This summer we have all been enjoying the most magnificent flag adorning the entrance to Goodwood House. All our visitors comment on it and I invariably struggle to explain it to them, especially when the wind drops and the detail disappears from view. This has prompted me to really get to grips with the symbolism of the Duke of Richmond’s Coat of Arms. It is something I normally gloss over and hope that I won’t get too many questions about!! So this, I hope is a simple explanation of the Duke of Richmond’s Coat of Arms. Just to clarify, our present Duke is the 10th Duke of Richmond, Lennox and Aubigny and 5th Duke of Gordon.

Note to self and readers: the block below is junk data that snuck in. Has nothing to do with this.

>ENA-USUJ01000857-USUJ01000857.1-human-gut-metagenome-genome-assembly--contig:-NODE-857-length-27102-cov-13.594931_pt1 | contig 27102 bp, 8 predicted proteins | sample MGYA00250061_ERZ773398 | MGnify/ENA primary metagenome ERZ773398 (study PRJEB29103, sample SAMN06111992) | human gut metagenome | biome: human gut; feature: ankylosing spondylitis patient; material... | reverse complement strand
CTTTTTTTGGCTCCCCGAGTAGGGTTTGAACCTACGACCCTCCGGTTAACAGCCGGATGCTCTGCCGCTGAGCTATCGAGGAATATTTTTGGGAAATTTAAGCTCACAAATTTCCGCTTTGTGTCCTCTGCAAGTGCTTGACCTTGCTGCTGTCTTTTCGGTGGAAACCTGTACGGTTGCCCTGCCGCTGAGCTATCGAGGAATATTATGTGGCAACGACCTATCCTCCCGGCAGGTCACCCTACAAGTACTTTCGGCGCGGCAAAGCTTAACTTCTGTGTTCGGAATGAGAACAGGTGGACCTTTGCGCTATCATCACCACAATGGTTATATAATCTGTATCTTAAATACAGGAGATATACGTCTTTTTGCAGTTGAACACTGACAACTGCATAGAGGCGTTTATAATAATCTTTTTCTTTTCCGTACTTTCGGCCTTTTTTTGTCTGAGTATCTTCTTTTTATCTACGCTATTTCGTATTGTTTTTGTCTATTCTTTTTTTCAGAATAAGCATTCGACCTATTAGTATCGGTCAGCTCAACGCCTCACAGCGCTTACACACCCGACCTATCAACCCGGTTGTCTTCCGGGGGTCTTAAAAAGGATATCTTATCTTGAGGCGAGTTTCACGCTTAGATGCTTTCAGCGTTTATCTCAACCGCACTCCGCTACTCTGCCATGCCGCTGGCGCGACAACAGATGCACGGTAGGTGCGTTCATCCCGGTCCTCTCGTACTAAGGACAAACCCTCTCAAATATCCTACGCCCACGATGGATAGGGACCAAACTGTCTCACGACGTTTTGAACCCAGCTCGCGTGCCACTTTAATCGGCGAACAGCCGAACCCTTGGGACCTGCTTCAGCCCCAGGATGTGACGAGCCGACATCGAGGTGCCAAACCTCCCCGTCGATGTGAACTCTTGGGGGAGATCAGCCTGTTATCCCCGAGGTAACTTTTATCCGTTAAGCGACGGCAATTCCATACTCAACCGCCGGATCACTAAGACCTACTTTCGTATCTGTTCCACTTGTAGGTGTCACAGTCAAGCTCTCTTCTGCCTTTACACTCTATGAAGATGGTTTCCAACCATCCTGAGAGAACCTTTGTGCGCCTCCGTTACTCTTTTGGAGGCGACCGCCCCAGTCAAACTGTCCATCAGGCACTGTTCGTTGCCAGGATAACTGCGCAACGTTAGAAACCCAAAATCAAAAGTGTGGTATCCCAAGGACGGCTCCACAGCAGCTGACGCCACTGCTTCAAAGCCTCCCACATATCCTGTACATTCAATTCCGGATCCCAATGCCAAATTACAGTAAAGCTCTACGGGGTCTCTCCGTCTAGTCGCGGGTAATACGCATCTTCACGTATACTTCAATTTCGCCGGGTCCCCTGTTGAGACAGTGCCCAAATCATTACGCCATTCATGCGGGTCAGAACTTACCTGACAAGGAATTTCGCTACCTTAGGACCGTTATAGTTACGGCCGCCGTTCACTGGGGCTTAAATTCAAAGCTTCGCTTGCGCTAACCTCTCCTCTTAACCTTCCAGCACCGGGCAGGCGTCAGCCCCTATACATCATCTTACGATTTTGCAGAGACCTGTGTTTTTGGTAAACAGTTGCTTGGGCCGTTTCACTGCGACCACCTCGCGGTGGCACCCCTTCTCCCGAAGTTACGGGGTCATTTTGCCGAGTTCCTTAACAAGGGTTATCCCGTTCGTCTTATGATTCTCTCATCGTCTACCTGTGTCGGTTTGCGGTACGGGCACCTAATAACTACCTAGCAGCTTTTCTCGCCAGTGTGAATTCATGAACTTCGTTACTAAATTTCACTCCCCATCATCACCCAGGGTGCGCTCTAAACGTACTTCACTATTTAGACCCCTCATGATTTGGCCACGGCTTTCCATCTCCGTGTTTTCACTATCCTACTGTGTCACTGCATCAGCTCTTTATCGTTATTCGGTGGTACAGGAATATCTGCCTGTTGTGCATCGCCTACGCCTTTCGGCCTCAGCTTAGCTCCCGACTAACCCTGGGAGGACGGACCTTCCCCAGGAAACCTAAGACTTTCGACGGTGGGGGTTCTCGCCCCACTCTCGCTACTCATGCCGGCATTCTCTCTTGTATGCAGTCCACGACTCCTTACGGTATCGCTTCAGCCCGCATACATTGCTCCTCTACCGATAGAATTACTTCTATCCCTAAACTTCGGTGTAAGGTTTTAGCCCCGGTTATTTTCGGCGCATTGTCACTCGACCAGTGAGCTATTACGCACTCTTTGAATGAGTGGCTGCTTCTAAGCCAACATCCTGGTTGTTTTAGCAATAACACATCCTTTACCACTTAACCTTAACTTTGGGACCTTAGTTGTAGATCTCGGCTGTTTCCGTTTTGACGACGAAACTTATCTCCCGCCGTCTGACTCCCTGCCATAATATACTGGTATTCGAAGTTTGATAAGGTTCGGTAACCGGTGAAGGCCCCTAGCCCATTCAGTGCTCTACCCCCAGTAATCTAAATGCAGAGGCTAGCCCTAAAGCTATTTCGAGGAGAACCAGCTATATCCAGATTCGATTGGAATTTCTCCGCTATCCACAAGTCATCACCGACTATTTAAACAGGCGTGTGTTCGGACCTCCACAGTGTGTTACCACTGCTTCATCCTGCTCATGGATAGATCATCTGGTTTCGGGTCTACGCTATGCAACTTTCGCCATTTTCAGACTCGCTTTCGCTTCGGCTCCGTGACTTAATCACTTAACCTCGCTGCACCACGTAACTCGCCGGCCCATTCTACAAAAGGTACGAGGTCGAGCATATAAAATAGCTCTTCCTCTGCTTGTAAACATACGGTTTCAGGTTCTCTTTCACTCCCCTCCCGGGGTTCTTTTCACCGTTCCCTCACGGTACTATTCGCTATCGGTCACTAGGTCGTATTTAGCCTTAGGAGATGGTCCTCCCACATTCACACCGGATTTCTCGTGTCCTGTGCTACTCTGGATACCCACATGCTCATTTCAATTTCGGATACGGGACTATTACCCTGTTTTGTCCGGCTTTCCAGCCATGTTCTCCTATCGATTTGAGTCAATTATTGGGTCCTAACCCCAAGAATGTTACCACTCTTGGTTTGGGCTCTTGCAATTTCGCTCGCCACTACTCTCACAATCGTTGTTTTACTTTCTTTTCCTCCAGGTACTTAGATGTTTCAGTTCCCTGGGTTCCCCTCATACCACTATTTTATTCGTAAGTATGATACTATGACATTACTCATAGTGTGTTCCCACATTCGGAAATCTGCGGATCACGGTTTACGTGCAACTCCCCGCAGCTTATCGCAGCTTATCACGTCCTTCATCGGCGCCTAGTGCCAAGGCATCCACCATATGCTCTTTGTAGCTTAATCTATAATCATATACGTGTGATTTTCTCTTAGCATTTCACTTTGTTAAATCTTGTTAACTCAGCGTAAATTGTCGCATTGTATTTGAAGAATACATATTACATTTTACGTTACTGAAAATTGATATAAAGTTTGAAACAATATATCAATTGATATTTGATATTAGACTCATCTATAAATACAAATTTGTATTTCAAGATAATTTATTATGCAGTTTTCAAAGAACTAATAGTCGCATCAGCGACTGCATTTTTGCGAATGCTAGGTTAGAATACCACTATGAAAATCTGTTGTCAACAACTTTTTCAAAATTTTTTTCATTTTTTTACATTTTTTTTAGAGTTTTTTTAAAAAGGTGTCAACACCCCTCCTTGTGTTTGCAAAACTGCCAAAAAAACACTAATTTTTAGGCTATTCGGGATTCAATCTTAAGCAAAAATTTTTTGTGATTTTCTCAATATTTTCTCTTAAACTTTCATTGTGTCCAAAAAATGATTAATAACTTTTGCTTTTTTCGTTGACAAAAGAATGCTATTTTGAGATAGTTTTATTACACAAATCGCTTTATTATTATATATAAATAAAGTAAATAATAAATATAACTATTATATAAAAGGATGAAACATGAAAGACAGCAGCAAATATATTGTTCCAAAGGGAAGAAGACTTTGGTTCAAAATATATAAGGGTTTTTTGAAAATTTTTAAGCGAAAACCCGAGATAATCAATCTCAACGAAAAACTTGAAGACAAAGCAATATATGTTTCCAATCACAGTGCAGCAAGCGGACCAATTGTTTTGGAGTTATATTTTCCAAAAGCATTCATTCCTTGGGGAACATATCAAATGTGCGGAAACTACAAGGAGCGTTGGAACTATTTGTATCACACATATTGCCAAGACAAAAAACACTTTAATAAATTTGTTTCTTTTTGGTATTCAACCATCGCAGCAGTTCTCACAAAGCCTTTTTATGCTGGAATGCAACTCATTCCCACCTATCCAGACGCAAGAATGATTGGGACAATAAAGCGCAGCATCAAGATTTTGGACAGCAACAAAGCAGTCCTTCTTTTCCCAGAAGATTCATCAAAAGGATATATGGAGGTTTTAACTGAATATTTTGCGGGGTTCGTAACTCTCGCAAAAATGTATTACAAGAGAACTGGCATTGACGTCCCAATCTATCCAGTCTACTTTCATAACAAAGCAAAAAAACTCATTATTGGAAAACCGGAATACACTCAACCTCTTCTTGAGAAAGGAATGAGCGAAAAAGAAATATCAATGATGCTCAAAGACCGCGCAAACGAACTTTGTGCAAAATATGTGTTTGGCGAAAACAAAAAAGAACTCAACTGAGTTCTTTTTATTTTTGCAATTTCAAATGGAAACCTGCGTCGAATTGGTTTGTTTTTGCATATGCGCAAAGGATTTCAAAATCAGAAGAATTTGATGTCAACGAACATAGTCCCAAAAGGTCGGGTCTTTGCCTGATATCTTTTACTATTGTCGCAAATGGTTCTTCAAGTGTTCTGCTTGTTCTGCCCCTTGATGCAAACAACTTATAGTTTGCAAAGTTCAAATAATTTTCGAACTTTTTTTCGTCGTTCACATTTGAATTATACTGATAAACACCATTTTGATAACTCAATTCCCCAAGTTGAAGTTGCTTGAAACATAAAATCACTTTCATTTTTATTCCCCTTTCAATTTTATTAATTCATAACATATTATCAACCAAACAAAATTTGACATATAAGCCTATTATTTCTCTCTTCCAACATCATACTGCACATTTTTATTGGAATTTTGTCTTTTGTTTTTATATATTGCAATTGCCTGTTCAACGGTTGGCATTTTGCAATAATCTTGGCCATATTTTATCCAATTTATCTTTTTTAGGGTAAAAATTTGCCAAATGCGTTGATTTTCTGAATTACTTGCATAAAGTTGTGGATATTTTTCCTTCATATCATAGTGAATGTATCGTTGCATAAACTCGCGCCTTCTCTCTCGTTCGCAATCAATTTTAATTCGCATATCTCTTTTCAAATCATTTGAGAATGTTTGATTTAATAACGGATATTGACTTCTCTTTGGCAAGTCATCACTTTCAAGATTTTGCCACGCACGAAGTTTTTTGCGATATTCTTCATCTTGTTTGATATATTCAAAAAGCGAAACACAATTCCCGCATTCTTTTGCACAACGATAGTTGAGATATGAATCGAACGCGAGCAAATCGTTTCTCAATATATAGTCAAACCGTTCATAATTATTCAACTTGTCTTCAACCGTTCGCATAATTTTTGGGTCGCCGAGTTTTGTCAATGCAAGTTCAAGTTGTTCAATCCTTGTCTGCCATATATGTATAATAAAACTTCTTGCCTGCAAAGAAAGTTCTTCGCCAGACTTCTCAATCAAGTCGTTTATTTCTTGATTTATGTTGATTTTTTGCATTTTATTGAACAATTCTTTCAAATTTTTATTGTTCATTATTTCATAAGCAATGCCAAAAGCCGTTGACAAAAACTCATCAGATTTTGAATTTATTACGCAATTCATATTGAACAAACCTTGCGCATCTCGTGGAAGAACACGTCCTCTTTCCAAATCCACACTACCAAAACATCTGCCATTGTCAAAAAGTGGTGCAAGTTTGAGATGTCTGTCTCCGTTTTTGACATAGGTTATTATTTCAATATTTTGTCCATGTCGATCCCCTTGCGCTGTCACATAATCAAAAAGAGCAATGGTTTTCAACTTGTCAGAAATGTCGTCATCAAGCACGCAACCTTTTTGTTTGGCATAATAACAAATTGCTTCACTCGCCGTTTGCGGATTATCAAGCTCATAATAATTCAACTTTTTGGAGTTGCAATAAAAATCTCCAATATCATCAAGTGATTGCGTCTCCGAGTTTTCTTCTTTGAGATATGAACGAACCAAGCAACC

We will first look at the first and fourth quarters which depict the Royal Coat of Arms. These two quarters are then subdivided into quarters again and here follows an explanation of the details. The first and fourth ‘mini’ quarters show the three lions passant of England, the second shows the lion rampant of Scotland and the third shows the harp of Ireland (now referring to Northern Ireland). Overlaying the ‘mini’ quarters in the centre is an escutcheon depicting the three buckles of the Dukedom of Aubigny. Surrounding both the first and fourth quarter is the red and white border with the red Lennox rose. This may be to clarify the link with illegitimacy. Now on to the second quarter. This is a fairly new addition to the Coat of Arms and makes it all look very pretty. Here we can see the Lennox saltire embedded with the Lennox rose. A saltire is another word for a cross on a flag. Finally the third quarter seems to be the most complicated. Once again this quarter has been subdivided in to yet another shield which depicts the various components of the Clan Gordon. So the first ‘mini’ quarter depicts the three boars heads of Gordon. The second shows three lions heads referring to Badenoch. The third shows the Crescents of Seton and the fourth refers to the three cinquefoils of Fraser. There are also three crests which are sometimes shown to adorn the coat of arms. To the top left, Avant Darnlie, referring to the Stuart lineage, is the Lennox crest. The central crest, En la Rose je Fleuris is the Richmond crest, which also incorporates the Lennox rose. On the top right is Bydand, the war cry of the Gordon Clan meaning standfast.